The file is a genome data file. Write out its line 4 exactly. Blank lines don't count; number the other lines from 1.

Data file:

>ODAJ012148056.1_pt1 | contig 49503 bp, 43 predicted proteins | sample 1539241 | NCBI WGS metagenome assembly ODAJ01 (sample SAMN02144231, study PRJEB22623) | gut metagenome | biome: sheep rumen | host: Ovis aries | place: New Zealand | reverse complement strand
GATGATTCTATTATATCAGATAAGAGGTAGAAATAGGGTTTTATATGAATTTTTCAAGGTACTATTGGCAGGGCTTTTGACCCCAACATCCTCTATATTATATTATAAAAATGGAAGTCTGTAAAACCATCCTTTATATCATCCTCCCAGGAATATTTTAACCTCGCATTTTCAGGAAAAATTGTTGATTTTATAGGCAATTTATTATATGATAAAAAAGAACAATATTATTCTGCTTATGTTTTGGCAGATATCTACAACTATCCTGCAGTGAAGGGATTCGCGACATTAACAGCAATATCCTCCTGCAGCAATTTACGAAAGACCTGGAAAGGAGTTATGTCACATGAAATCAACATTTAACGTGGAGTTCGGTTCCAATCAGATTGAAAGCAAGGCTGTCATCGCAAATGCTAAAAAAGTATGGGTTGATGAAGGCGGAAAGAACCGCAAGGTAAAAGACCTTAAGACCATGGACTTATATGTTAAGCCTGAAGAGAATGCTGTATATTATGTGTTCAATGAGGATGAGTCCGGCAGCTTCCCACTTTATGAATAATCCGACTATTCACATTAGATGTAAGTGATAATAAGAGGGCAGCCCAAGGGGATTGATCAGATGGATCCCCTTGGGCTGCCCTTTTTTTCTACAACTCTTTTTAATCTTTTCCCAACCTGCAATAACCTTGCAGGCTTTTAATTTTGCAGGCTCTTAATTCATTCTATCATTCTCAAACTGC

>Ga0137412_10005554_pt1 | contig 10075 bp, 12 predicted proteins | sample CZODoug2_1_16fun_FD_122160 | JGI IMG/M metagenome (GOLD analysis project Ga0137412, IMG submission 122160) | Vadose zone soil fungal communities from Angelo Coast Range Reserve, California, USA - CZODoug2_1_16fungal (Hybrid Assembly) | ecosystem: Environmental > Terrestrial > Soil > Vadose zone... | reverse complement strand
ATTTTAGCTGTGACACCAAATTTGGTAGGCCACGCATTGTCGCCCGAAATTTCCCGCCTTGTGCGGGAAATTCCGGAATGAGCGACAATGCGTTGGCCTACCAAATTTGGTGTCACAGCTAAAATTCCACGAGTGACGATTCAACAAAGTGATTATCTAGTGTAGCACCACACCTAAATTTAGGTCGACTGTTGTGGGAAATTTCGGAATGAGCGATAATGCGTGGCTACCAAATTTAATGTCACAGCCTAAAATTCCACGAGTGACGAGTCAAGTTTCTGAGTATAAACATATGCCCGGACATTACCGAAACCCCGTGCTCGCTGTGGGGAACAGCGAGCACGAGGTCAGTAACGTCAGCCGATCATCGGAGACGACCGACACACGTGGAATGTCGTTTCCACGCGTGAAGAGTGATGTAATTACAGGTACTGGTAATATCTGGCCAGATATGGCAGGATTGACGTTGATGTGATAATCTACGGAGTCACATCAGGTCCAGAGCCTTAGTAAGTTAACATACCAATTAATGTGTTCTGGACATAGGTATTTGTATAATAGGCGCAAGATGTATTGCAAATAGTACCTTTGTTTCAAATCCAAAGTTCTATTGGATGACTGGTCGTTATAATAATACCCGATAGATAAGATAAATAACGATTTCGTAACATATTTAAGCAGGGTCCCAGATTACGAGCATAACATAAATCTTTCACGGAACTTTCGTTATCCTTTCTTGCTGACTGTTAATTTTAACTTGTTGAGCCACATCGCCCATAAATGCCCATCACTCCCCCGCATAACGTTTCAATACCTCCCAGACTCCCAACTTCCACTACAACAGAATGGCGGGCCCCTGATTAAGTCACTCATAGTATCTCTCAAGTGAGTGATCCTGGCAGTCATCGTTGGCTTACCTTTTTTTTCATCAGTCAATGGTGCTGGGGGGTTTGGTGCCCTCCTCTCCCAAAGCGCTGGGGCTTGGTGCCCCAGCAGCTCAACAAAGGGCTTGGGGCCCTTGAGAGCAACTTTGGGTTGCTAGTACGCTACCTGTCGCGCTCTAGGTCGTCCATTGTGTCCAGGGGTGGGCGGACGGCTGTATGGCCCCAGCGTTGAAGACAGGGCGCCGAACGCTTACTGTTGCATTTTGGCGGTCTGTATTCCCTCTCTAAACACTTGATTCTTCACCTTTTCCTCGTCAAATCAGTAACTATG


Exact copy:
ATTTTAGCTGTGACACCAAATTTGGTAGGCCACGCATTGTCGCCCGAAATTTCCCGCCTTGTGCGGGAAATTCCGGAATGAGCGACAATGCGTTGGCCTACCAAATTTGGTGTCACAGCTAAAATTCCACGAGTGACGATTCAACAAAGTGATTATCTAGTGTAGCACCACACCTAAATTTAGGTCGACTGTTGTGGGAAATTTCGGAATGAGCGATAATGCGTGGCTACCAAATTTAATGTCACAGCCTAAAATTCCACGAGTGACGAGTCAAGTTTCTGAGTATAAACATATGCCCGGACATTACCGAAACCCCGTGCTCGCTGTGGGGAACAGCGAGCACGAGGTCAGTAACGTCAGCCGATCATCGGAGACGACCGACACACGTGGAATGTCGTTTCCACGCGTGAAGAGTGATGTAATTACAGGTACTGGTAATATCTGGCCAGATATGGCAGGATTGACGTTGATGTGATAATCTACGGAGTCACATCAGGTCCAGAGCCTTAGTAAGTTAACATACCAATTAATGTGTTCTGGACATAGGTATTTGTATAATAGGCGCAAGATGTATTGCAAATAGTACCTTTGTTTCAAATCCAAAGTTCTATTGGATGACTGGTCGTTATAATAATACCCGATAGATAAGATAAATAACGATTTCGTAACATATTTAAGCAGGGTCCCAGATTACGAGCATAACATAAATCTTTCACGGAACTTTCGTTATCCTTTCTTGCTGACTGTTAATTTTAACTTGTTGAGCCACATCGCCCATAAATGCCCATCACTCCCCCGCATAACGTTTCAATACCTCCCAGACTCCCAACTTCCACTACAACAGAATGGCGGGCCCCTGATTAAGTCACTCATAGTATCTCTCAAGTGAGTGATCCTGGCAGTCATCGTTGGCTTACCTTTTTTTTCATCAGTCAATGGTGCTGGGGGGTTTGGTGCCCTCCTCTCCCAAAGCGCTGGGGCTTGGTGCCCCAGCAGCTCAACAAAGGGCTTGGGGCCCTTGAGAGCAACTTTGGGTTGCTAGTACGCTACCTGTCGCGCTCTAGGTCGTCCATTGTGTCCAGGGGTGGGCGGACGGCTGTATGGCCCCAGCGTTGAAGACAGGGCGCCGAACGCTTACTGTTGCATTTTGGCGGTCTGTATTCCCTCTCTAAACACTTGATTCTTCACCTTTTCCTCGTCAAATCAGTAACTATG